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#1




Types of scales and Stats tests?
So, there are 4 types of scales in stats.
a. Nominal (categorical) b. Ordinal c. Interval d. Ratio 1. Can somebody explain me what's the difference between them. I mix up ordinal and interval scales as both of them can have different groups in sequence, or not? Any examples which can clear this out. 2. When to use ttest, chi square, one way ANOVA, matched pairs ttest and repeated measures ANOVA? 
#2




Great questions! I don't know the answer to them all, but here are a couple basic quick tricks that I use (of course it's more complicated but I've found i can answer most biostats questions this way):
1) ttest and ANOVA are basically the same in that they both compare the means. The big difference is that ttest compares 2 means, ANOVA compares the means of of 3 or more groups. 2) If you are not given means, then use a chi square test. This is used to compare categories (eg. number of people who responded yes/no, percentage of people who do xyz etc) Those are the basics. A matched ttest is again just looking at the means between groups, except now you are matching variables. For instance, you want to look at the mean drug dose required to treat people who smoked for a mean number of years vs the mean dose in folks who smoked for a different mean number of years. So in this case drug dose and smoking is matched. 
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drnirajmavani (06022011), excellence (05222014), Gulara (09092011), mle guy (06012011), struggle (06022011) 
#3




Quote:
I would like to add: a matchedpairs ttest is used to test whether there is a significant mean difference between two sets of paired data (correlated data). for example:  pair of twins  where the same people are being measured in beforeandafter comparison  when the group is given two different tests at different times 
The above post was thanked by:  
drnirajmavani (06022011), excellence (05222014), Gulara (09092011), mle guy (06012011), struggle (06022011)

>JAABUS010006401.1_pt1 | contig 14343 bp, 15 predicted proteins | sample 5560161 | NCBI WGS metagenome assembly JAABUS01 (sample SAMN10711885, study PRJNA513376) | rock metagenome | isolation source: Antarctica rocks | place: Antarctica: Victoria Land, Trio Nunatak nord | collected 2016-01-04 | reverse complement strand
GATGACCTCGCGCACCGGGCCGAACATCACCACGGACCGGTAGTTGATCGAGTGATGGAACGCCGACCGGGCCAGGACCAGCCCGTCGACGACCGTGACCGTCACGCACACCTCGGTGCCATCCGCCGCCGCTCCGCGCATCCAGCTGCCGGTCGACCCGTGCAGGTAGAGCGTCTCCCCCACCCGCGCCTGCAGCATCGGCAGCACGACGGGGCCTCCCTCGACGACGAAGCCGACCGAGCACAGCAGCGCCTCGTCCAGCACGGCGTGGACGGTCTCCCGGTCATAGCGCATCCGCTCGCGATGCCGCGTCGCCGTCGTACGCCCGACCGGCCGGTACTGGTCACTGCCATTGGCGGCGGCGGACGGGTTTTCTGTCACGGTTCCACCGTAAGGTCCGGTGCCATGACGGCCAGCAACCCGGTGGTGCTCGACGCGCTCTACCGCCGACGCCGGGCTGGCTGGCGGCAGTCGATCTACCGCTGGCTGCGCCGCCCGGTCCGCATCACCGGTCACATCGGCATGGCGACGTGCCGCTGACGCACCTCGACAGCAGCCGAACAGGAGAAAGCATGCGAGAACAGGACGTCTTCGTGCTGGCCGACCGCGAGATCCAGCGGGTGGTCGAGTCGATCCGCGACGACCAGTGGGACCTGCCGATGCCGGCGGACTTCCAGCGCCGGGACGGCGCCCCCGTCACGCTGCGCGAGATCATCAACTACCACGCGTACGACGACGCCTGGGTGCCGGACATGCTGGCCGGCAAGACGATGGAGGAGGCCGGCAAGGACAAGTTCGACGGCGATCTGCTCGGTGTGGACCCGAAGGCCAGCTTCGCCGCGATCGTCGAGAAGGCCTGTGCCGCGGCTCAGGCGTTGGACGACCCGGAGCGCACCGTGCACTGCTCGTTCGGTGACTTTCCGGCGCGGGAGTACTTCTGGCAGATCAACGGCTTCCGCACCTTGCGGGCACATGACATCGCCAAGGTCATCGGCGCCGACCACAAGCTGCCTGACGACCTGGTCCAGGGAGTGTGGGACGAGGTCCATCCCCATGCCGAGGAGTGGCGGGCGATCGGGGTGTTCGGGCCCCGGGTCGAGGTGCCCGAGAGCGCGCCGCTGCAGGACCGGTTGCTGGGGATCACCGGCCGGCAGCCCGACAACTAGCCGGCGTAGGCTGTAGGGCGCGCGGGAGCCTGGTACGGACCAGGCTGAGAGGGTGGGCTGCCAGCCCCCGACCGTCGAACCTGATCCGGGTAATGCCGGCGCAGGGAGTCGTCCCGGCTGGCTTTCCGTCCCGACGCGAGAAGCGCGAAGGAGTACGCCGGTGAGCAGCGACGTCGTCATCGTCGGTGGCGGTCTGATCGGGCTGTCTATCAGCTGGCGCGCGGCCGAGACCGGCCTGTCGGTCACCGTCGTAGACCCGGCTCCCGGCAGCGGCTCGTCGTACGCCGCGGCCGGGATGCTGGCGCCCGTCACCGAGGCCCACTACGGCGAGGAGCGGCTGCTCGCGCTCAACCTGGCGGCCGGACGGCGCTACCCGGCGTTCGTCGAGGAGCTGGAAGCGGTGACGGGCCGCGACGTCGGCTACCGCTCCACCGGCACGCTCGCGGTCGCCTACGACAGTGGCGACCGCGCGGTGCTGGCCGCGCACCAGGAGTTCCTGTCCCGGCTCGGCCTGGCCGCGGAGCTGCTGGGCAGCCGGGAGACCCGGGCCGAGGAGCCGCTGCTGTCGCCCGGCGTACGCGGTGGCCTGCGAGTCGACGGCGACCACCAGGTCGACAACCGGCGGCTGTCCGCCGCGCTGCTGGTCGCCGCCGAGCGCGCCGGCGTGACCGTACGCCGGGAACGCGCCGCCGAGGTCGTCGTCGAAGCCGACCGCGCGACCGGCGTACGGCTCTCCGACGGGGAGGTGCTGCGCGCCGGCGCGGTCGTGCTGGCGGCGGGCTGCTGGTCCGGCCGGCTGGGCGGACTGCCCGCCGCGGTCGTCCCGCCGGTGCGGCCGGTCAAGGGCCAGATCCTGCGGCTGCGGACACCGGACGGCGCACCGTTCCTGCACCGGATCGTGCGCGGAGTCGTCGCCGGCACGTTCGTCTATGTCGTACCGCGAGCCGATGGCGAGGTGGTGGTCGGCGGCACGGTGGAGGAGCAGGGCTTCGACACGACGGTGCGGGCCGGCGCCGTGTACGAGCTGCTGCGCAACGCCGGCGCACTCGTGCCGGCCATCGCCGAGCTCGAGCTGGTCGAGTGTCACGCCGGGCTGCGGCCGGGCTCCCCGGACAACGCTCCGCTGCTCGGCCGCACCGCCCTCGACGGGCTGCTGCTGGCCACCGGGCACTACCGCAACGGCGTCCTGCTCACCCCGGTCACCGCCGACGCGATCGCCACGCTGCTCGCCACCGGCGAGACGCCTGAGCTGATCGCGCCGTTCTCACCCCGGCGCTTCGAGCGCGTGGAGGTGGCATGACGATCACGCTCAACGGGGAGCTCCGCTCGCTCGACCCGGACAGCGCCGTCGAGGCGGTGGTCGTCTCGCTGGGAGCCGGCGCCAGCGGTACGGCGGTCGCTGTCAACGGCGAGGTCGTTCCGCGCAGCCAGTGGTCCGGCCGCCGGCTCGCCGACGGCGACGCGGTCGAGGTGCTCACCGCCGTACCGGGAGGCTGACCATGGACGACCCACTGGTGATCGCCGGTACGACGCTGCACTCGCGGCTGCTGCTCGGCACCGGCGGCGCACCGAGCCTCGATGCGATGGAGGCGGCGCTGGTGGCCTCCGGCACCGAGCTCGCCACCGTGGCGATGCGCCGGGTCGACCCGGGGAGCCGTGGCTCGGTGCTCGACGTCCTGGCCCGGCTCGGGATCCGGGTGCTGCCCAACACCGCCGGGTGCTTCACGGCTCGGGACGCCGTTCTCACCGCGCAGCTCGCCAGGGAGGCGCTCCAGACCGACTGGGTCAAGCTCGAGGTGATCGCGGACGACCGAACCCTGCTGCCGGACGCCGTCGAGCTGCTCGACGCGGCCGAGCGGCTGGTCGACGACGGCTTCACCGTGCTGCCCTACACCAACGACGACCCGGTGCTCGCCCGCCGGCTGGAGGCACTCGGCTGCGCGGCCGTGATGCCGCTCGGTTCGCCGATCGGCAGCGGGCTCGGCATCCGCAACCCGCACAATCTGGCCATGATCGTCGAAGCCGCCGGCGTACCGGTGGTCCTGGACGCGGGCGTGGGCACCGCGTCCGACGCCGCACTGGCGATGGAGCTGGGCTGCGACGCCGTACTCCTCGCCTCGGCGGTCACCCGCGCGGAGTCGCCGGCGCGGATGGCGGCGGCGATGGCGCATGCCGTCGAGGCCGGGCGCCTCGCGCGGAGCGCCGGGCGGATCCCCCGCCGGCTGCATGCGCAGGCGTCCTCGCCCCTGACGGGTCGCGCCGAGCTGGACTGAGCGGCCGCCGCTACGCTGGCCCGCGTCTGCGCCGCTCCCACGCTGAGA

#4




Are we supposed to know how to use Chi square test?
I didnt get any details in the High yield Biostatistics.. 
#5




No we don't have to use the chi square test or compute any other formula. We just have to know that WHEN we have to use them.

#6




Thanks
Thanks a lot heights and bebix.
Now if any can explain the differences between the scales: nominal, ordinal, interval and ratio. Thanks Last edited by mle guy; 06012011 at 12:37 AM. 
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benzo (06032011) 
#7




Types of Numerical data
Types of Numerical data
As data we consider the result of an experiment. A rough classification is as follows: Nominal data Numbers or text representing unordered categories (e.g., 0=male, 1=female // 0=death, 1=alive // 0=north, 1=south, 2=west, 4=east) Ordinal data Numbers or text representing categories where order counts (e.g., 1=fatal injury, 2=severe injury, 3=moderate injury, etc.) Discrete data: This is numerical data where both ordering and magnitude are important but only whole number values are possible (e.g., Numbers of deaths caused by heart disease (765,156 in 1988) versus suicide (40,368 in 1988). Continuous data Numerical data where any conceivable value is, in theory, attainable (e.g., height, weight, etc.) Hope this help Ref: Principles of Biostatistics. Marcello Pagano 
The above post was thanked by:  
Claus_CU (06022011), drnirajmavani (06022011), hassanahk (06022011), mle guy (06022011), struggle (06022011) 
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BiostatisticsEpidemiology 
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